James DiSalvio: My experience with indie has always been a lot of people just celebrating the doors “The Pixies” and “Pavement” blew open for everyone in the 90s to just do their "own thing". Much the same way The Pistols, The Ramones and The Clash opened doors decades earlier. The only moment it got weird for me was when (like any movement for that matter), it had to be formatted within the rules of a genre. In our case, it was less of a genre than that age old story of the new world shot in... unhhh... black and white. In the nineties they said we were too "black" for KROQ, and too "white" for say, Power 106. I guess, that in itself was not the problem, I suppose, I just experienced the period where record company's would sell their own mother to have support by these stations which, in my opinion, crossed paths with the creative innocence from where the initial music comes from. That is the diplomatic way of offering a perspective. On a very matter of fact level: It's been a strange ride for me to try and respect the integrity of Joe Strummer as the world keeps changing. That, and calling ourselves a Rock and Roll band even though our DNA has just as much to do with Eric B & Rakim and Technotronic, as well as Lou Reed. But hey, that was then, this is......................U KNOW.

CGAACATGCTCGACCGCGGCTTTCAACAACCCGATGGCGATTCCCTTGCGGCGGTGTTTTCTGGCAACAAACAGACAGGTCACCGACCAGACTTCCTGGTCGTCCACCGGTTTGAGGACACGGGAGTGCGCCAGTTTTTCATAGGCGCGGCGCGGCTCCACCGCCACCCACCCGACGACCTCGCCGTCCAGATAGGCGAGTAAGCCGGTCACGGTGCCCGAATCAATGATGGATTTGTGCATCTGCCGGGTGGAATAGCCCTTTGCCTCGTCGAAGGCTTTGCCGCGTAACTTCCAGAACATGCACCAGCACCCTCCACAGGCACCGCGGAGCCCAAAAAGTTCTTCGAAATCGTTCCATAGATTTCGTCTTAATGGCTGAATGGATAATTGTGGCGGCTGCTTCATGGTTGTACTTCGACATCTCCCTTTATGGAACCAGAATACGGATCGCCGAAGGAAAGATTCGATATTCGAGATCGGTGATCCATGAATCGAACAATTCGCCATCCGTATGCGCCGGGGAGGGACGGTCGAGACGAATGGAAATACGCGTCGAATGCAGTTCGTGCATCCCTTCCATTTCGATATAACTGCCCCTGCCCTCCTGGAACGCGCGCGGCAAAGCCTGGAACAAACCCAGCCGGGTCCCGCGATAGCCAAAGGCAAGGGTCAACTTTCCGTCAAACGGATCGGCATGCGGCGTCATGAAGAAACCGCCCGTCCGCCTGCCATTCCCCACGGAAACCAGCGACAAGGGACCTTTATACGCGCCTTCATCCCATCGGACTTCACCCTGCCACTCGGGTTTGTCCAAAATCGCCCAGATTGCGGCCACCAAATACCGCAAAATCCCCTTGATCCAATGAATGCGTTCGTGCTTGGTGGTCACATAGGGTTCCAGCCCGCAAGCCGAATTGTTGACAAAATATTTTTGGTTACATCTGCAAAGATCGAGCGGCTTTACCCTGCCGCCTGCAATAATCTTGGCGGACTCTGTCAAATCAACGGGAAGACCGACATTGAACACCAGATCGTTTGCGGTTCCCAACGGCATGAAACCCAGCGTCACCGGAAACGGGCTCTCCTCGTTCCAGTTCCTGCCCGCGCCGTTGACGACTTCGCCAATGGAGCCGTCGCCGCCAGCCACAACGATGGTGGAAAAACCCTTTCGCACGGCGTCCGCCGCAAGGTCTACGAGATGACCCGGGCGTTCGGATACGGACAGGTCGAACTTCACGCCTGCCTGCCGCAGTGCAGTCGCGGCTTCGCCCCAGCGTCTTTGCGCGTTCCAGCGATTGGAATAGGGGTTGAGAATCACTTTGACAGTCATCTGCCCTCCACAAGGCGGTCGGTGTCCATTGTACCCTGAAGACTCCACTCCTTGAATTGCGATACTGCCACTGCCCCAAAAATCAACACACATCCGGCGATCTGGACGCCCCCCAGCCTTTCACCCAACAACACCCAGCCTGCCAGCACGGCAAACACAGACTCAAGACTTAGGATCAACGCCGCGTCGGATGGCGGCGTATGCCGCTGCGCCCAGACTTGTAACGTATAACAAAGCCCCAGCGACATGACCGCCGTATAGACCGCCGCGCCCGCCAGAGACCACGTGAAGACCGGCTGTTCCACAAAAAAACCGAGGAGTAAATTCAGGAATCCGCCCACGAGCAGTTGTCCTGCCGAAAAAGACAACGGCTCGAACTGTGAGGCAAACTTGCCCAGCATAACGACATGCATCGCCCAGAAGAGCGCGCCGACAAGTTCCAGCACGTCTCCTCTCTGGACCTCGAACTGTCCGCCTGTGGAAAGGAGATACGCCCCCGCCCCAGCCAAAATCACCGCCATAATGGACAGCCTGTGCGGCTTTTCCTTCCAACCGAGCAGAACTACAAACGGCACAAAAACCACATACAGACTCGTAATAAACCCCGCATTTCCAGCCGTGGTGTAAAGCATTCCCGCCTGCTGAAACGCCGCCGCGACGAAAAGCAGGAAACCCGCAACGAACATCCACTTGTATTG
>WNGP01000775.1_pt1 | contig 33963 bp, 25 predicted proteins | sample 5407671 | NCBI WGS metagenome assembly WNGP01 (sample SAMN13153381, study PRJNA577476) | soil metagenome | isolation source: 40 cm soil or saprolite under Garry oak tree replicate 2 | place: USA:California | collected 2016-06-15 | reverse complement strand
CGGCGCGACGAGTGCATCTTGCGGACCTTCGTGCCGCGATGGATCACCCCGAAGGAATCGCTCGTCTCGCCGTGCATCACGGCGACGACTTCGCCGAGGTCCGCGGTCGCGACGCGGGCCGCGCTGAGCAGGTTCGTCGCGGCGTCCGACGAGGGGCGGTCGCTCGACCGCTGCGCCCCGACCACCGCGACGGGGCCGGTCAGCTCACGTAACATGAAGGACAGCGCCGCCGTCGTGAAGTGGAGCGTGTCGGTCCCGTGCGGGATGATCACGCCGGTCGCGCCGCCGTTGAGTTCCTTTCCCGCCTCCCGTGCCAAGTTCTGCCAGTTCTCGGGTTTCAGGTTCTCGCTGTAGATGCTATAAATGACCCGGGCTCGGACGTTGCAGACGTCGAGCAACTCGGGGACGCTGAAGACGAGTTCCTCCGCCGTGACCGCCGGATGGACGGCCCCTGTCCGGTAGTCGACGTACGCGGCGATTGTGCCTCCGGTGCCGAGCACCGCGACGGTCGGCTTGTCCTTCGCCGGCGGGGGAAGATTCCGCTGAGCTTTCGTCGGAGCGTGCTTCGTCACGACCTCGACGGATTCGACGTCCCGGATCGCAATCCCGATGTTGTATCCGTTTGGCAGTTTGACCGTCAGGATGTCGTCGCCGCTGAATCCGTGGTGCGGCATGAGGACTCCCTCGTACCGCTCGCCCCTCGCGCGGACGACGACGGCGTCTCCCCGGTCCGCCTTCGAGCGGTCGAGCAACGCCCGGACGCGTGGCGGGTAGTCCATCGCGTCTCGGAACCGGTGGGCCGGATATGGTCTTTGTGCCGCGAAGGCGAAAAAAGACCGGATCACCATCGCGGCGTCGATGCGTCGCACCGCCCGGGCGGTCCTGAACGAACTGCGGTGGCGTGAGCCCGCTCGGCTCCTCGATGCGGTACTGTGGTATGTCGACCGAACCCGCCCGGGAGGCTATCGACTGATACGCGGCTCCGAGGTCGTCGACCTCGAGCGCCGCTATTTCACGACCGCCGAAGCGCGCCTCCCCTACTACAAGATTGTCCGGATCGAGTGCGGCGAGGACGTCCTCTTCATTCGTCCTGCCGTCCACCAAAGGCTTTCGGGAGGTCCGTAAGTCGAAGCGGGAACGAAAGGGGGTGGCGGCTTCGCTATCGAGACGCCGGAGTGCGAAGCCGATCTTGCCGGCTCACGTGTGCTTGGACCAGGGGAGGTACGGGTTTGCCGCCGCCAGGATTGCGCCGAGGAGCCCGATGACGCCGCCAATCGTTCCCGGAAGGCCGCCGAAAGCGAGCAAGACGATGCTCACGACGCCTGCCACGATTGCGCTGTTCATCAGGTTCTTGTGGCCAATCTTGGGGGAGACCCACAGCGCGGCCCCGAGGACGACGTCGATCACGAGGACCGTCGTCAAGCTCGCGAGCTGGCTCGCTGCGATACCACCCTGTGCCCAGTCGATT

Milo Cordell: Yeah i guess the 90s could be seen as a golden age when music etc, etc was etc, etc, but so could alternative music from the 50s, 60s, 70s, 80s and 00s. I guess what we have now is that alternative or indie has become a genre/market rather than doing something outside of the norm. But in one way that is a good thing cause it’s always gonna push the outsiders in the world to do something completely different and groundbreaking. So instead of looking back and moaning we should look forward and whoop . Having said this late 89 to early 92 is probably my fav era in music.